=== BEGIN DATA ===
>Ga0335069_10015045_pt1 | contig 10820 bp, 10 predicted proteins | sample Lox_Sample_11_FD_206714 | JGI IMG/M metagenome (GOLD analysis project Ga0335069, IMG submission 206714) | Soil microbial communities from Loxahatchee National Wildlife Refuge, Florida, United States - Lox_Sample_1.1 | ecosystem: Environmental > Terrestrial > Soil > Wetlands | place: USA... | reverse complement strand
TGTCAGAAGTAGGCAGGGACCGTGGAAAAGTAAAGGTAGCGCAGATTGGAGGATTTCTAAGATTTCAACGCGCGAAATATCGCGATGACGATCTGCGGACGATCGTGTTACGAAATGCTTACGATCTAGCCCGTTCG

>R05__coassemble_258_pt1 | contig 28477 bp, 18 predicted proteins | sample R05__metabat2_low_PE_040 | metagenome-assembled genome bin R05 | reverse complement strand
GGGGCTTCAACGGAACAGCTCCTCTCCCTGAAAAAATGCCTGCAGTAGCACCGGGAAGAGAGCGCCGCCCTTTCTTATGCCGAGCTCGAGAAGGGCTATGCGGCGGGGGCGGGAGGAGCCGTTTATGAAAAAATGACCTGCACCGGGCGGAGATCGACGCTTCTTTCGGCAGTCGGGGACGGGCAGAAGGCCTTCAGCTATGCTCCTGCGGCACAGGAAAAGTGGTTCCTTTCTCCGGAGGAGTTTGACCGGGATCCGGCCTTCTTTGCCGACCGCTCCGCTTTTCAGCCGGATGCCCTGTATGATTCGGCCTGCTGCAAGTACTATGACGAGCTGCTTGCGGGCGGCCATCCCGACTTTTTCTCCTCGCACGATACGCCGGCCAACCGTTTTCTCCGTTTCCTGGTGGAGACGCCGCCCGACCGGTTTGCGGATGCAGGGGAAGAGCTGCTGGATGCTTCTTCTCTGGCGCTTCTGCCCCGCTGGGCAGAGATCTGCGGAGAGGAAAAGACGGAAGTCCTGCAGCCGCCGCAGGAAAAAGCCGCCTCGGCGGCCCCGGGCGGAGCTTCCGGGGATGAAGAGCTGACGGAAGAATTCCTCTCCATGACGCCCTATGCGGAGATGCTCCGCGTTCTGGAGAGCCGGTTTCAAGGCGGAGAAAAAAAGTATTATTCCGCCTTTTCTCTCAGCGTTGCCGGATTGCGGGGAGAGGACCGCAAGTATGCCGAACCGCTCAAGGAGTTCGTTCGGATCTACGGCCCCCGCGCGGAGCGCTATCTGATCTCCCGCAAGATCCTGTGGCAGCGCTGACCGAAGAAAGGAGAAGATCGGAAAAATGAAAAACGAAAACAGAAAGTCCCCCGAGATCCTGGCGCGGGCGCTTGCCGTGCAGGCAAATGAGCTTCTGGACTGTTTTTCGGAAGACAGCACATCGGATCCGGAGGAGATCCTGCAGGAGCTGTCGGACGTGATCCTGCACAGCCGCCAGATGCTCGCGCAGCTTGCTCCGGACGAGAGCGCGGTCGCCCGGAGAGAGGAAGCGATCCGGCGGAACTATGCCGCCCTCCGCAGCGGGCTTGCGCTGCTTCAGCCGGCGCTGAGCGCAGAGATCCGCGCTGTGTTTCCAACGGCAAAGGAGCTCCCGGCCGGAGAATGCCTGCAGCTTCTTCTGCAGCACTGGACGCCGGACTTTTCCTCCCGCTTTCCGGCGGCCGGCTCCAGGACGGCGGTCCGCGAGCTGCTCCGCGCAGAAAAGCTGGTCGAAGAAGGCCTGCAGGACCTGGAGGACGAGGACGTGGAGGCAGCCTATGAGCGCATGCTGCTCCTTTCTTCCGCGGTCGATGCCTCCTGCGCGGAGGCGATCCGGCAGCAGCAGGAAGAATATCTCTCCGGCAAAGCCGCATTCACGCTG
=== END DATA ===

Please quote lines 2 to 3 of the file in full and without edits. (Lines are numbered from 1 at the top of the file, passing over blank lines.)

TGTCAGAAGTAGGCAGGGACCGTGGAAAAGTAAAGGTAGCGCAGATTGGAGGATTTCTAAGATTTCAACGCGCGAAATATCGCGATGACGATCTGCGGACGATCGTGTTACGAAATGCTTACGATCTAGCCCGTTCG

>R05__coassemble_258_pt1 | contig 28477 bp, 18 predicted proteins | sample R05__metabat2_low_PE_040 | metagenome-assembled genome bin R05 | reverse complement strand